I have a package for openSUSE... but users need to build it. That's becasue the non-commercial part of the license. Such a thing is against OSI's Open Source definition and FSF's Free Software definition, so most distros will not package it. And it could be also a problem for openSUSE because of Novell (and RedHat/Fedora? Others?). Things would be easier without that part of the license, but I suppose it would be difficult to change.
OpenSUSE doesn't allow third party binary packages and/or third party package repositories?
At least in the case of Ubuntu, IIRC FSO does qualify under the universe class though. wxLauncher itself is GPL (because it is original code), but because wxL is useless without FSO it would probably also end up in universe (again IIRC). Geting wxLauncher into the distro repos is something that one TC has expressed interest in to me about, so that they can simplify the release of there TC.
Removing the non-commercial clause of the source code would be great, but the license of FSO can only be changed by :V: and/or Interplay. Aslo we would need to go through the code repo and get the permission of everyone that has contributed code to the project, some (most?) of whom are no longer active.
In any case, because the current linux build system that FSO uses handles the iterations and variations on the different distros rather well, wxL may just end up making sure that all of the required dependencies get installed and then run the build manually using Linux platform build system.
Which APIs aren't compatible across distros?Its not that the APIs necessarily change but the location of the .so (dynamic link library) is not consistent. Some platforms have support for the LSB to help minimize this, but I don't know if the APIs that we require are actually specified in the LSB.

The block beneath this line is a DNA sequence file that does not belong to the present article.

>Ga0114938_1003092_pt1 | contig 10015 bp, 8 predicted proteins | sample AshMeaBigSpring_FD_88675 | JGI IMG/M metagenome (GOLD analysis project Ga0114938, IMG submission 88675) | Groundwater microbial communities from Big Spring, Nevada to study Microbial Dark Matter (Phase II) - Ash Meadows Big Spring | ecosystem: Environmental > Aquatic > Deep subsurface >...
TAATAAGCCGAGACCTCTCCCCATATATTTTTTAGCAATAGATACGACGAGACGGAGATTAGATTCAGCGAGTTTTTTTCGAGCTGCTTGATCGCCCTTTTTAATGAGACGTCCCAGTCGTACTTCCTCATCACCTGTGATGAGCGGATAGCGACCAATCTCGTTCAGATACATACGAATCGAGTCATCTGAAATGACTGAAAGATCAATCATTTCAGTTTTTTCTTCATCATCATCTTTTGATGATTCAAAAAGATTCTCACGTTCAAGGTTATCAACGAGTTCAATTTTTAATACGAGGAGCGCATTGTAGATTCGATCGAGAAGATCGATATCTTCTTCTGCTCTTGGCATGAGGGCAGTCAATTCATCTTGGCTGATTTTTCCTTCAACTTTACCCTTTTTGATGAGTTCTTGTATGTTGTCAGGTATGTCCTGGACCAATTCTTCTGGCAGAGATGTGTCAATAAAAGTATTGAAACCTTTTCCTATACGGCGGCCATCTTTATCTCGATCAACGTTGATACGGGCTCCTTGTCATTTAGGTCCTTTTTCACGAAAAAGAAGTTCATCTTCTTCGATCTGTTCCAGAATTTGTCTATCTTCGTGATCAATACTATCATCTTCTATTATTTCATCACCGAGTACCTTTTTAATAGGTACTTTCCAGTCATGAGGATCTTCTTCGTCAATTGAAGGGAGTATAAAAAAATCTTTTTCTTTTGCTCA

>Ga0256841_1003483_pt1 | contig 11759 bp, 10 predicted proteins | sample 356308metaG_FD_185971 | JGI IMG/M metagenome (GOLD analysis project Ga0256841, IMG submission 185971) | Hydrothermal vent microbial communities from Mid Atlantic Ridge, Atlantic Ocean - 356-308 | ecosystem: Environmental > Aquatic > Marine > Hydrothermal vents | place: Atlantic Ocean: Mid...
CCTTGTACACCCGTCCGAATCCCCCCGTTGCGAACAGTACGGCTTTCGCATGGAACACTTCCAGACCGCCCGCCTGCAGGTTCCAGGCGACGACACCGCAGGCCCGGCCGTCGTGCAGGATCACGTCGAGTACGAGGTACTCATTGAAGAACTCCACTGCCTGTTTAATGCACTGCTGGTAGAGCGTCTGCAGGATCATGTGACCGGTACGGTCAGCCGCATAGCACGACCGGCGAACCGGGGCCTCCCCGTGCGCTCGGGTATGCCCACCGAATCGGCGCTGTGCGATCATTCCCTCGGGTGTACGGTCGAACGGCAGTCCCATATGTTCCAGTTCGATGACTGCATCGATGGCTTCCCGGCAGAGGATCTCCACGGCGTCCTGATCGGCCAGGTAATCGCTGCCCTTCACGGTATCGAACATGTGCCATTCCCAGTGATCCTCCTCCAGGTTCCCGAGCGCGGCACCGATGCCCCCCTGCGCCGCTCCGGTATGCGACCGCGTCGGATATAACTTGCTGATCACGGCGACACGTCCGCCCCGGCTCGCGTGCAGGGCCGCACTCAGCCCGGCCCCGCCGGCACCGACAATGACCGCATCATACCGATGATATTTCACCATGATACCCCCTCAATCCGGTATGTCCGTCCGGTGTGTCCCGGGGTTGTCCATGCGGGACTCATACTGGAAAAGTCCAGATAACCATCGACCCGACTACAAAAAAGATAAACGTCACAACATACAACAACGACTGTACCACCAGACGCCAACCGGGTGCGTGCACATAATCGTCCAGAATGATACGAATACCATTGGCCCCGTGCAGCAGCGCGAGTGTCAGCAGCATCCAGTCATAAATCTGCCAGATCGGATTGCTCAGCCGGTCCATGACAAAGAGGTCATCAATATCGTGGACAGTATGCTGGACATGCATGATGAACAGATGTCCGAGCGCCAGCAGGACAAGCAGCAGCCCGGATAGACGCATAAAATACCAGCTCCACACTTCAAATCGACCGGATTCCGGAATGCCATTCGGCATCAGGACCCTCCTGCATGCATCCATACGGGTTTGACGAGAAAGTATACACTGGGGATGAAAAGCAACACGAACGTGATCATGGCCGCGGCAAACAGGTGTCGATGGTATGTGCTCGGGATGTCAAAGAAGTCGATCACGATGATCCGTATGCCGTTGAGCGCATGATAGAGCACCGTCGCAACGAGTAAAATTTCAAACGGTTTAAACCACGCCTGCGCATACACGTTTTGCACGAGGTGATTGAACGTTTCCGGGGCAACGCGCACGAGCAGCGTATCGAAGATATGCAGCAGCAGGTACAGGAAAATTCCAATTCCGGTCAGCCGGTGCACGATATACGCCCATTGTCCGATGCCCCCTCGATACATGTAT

Also some of the APIs that we link to are only source compatible based on the version that is actually installed. Lua and the SDL would be good examples of APIs that we use that we are source compatible with, that is, we can use a range of versions of the APIs but only when compiled against those APIs.
The dynamic libraries can be anywhere specified at /etc/ld.so.conf (and you can add more paths with a file in /etc/ld.so.conf.d/ with a sane /etc/ld.so.conf). But in every normal distro they will be at /usr/lib or /usr/lib64. What's the standard place in Windows? If you prefer you can use rpath and put the libraries in the same dir than the binary or any other path (absolute or relative, with $ORIGIN). Or naturally static link them. But I don't know why this was raised, the binary has no the library paths hardcoded and you don't need to provide any library, only a binary.
Interesting. I did not know that. That being said, the concern was not the directories that .so's are in, but the actual names of the libraries in those folders (yes, I know I said location in the quote above, but I meant names). That is, libraries that are called .so on one platform, .so.5 on anther, and .so.5.1 on yet another. Yes symbolic links would solve this, but the distro does not provide them, asking the user to do this is not something that is "user friendly".
In windows case, the names of the .dlls are actually set down by the library maintainer so we avoid the entire name problem. But currently FSO statically links every library it uses even the CRT except for the OpenAL redirector library (which is downloaded by users as a separate download). This is actually something we want to move away from as wxL2 is implemented because wxL2 will then be able to install the the dependencies properly. The currently the only reason that FSO doesn't dynamically link against the libs is because of the distribution method that we use.
To reiterate, we understand that libraries change, and we can mostly deal with that. The issue is that the same binary library can have different names on different distros (even different versions of the same distro), this is our problem when distributing binaries for linux.